When a loved one passes, the prospect of settling an estate, including legal proceedings and tax returns, is likely the furthest thing from one’s mind. In the midst of dealing with the emotions precipitated by the loss, on top of making funeral arrangements, the executor of an estate may become overwhelmed at the thought of rounding up documents, notifying accounts, going through probate, and distributing assets.
According to a U.S. Trust survey, about 75% of high net worth individuals name family members or friends as executors of their estates. But, before accepting what you might, at first, consider to be “an honor”–the responsibility of the role of executor—it’s important to not only understand what is involved, but also to know where you can turn for guidance throughout the process of settling the estate.
Careful consideration should be given to a host of questions. What does the role of executor entail and what duties will be expected of you? Do you have enough time to perform the necessary responsibilities? Do you have access to the documentation you need for fulfilling this role? Are you prepared to handle any conflicts that could arise and potentially any lawsuits that might result? What follows are answers to a few of the questions you may have before agreeing to this important role.
What Is an Executor?
An executor’s main responsibilities are to protect the assets of the estate and administer the estate through the probate process. Probate is based on each state’s law, so the role of the executor essentially is dictated by state law. It is a court-ordered appointment to handle the legal and financial obligations of the deceased, including filing any necessary tax returns and paying taxes.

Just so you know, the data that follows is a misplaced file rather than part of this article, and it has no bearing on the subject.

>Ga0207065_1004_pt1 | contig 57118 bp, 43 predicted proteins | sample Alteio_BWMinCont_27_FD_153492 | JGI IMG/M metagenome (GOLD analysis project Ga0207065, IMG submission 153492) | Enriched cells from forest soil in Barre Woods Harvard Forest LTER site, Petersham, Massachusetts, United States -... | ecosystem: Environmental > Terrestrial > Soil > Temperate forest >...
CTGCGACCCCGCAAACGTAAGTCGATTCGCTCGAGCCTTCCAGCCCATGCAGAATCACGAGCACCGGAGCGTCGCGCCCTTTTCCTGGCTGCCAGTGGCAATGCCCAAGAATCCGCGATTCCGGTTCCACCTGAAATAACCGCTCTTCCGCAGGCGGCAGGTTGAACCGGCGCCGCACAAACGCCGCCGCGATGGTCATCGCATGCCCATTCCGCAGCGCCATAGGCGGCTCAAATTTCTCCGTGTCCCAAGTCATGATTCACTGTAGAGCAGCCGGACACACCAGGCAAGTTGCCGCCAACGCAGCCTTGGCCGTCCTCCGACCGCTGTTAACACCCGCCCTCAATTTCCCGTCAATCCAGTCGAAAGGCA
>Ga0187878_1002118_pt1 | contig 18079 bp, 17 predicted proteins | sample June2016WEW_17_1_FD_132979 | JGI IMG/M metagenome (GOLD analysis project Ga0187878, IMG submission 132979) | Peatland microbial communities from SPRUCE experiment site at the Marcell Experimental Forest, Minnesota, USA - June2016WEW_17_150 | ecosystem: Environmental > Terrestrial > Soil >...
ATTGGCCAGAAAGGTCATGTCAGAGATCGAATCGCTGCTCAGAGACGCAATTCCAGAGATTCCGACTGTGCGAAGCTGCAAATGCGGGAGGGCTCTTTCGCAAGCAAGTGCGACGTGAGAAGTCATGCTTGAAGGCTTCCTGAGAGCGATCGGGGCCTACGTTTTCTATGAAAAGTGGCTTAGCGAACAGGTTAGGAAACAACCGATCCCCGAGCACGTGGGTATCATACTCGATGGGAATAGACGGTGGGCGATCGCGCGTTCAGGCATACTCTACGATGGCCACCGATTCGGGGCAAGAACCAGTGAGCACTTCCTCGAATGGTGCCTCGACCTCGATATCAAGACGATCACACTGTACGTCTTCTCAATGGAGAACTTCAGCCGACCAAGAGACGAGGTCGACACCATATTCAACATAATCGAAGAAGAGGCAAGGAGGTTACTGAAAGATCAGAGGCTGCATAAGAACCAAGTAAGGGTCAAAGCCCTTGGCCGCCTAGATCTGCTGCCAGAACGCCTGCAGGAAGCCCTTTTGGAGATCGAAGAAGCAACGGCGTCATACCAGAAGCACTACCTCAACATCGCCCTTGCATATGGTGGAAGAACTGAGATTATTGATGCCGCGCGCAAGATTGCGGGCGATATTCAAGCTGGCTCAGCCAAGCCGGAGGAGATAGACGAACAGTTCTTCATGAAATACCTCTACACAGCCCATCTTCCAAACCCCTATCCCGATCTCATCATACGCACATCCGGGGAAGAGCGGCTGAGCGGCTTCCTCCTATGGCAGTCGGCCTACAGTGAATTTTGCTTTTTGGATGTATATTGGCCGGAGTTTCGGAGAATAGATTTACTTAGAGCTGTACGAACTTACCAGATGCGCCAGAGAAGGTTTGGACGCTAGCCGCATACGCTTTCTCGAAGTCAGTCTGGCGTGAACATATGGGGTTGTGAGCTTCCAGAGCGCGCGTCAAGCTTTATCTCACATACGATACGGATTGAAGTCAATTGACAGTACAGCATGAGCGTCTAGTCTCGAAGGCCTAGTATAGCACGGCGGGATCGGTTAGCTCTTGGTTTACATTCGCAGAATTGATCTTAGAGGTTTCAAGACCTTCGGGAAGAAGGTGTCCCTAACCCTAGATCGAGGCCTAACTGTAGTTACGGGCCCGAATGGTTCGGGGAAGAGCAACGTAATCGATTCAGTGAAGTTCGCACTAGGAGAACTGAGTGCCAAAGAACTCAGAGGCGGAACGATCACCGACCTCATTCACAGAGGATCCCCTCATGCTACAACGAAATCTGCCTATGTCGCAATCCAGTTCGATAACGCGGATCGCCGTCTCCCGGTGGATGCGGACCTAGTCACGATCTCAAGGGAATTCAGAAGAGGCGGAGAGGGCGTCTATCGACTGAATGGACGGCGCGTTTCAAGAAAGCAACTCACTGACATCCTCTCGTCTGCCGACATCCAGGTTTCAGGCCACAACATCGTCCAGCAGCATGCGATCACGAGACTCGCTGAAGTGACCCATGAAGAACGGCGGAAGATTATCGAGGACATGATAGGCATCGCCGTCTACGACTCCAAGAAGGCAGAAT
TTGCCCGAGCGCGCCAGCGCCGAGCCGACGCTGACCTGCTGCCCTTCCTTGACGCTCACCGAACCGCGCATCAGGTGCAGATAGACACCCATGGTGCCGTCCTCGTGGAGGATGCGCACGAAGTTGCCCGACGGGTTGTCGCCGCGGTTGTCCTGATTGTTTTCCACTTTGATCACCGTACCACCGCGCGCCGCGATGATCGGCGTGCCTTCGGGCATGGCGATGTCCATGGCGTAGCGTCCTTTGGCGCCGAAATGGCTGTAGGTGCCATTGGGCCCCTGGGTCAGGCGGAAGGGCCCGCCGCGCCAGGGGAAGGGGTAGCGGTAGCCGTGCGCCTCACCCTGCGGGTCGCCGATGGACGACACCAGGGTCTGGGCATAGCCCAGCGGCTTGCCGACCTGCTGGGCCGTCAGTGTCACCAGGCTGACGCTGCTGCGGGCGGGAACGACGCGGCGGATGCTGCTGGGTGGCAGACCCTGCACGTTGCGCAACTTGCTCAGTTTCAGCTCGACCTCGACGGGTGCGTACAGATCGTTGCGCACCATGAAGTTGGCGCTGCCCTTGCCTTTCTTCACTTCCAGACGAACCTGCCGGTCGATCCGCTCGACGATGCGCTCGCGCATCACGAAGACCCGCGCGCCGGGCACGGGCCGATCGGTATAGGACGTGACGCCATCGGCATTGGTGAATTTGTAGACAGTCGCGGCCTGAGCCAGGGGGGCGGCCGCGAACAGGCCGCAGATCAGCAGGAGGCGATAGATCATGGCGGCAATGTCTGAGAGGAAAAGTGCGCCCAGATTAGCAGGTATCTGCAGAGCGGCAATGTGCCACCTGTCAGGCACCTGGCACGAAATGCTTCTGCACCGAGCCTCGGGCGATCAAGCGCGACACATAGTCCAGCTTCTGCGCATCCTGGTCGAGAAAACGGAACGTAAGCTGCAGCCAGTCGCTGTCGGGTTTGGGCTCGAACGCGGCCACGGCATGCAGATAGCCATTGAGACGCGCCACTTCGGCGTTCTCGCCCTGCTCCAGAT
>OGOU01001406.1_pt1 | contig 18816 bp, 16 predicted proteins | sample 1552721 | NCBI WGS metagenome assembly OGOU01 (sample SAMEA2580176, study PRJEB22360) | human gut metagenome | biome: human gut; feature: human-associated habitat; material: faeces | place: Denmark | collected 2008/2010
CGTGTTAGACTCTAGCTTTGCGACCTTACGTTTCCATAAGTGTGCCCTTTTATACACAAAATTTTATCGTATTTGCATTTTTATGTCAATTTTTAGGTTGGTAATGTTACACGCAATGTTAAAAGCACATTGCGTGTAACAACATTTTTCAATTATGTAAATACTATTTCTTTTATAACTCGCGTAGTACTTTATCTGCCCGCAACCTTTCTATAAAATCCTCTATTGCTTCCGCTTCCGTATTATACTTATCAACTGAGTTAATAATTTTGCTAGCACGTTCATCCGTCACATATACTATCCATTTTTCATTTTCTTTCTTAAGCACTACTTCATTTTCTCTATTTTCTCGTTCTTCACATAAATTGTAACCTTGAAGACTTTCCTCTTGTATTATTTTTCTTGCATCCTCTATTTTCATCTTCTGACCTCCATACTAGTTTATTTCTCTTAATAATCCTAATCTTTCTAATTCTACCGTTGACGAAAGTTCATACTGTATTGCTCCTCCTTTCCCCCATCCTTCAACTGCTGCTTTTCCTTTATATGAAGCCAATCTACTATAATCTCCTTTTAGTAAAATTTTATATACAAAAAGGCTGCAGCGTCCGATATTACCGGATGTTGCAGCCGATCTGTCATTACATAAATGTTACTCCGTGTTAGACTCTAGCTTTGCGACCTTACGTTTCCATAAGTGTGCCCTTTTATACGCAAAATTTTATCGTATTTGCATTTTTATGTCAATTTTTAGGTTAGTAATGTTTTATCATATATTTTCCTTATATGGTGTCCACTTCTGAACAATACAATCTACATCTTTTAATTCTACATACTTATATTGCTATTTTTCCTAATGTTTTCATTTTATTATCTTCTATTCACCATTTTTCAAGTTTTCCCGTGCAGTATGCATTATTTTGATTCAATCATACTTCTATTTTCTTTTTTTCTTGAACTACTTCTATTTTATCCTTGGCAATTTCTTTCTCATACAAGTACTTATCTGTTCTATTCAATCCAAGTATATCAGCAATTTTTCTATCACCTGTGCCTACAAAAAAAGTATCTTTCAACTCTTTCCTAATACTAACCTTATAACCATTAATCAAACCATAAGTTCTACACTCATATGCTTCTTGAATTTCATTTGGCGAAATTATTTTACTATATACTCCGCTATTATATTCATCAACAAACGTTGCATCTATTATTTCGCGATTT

What Are an Executor’s Duties?
Executors must act in good faith and on behalf of the beneficiaries at all times, following the decedent’s wishes as laid out in the final will. Some responsibilities include notifying the Social Security Administration, creditors, and financial institutions of the passing of the decedent, as well as applying for an IRS employee identification number for the estate. Executors manage the estate’s bank account by collecting funds due to the estate and paying liabilities owed by the estate. They also are required to prepare an inventory of the estate’s assets, which begins with locating and collecting the assets.
In order to properly value assets, executors should have them appraised. None of the assets, not even a coffee cup, can be given away until the estate has gone through the probate process and the assets are ready for distribution. In some cases, it becomes necessary to change the locks on the decedent’s home to deter family from entering and removing items. The executor has a duty to protect all assets during the estate’s administration. However, it may happen that an executor must sell assets during the probate process, particularly in the event that a claim is made against the estate. Finally, the executor must distribute the estate’s remaining property to the beneficiaries.
How Is an Executor Selected?
Executors often are selected because the decedent trusted that they were responsible and financially savvy enough to successfully see their estate through the probate process, as well as manage any family conflicts that might arise. While executors must be prudent, the decedent may not have considered whether his or her choice has the time to devote to the task.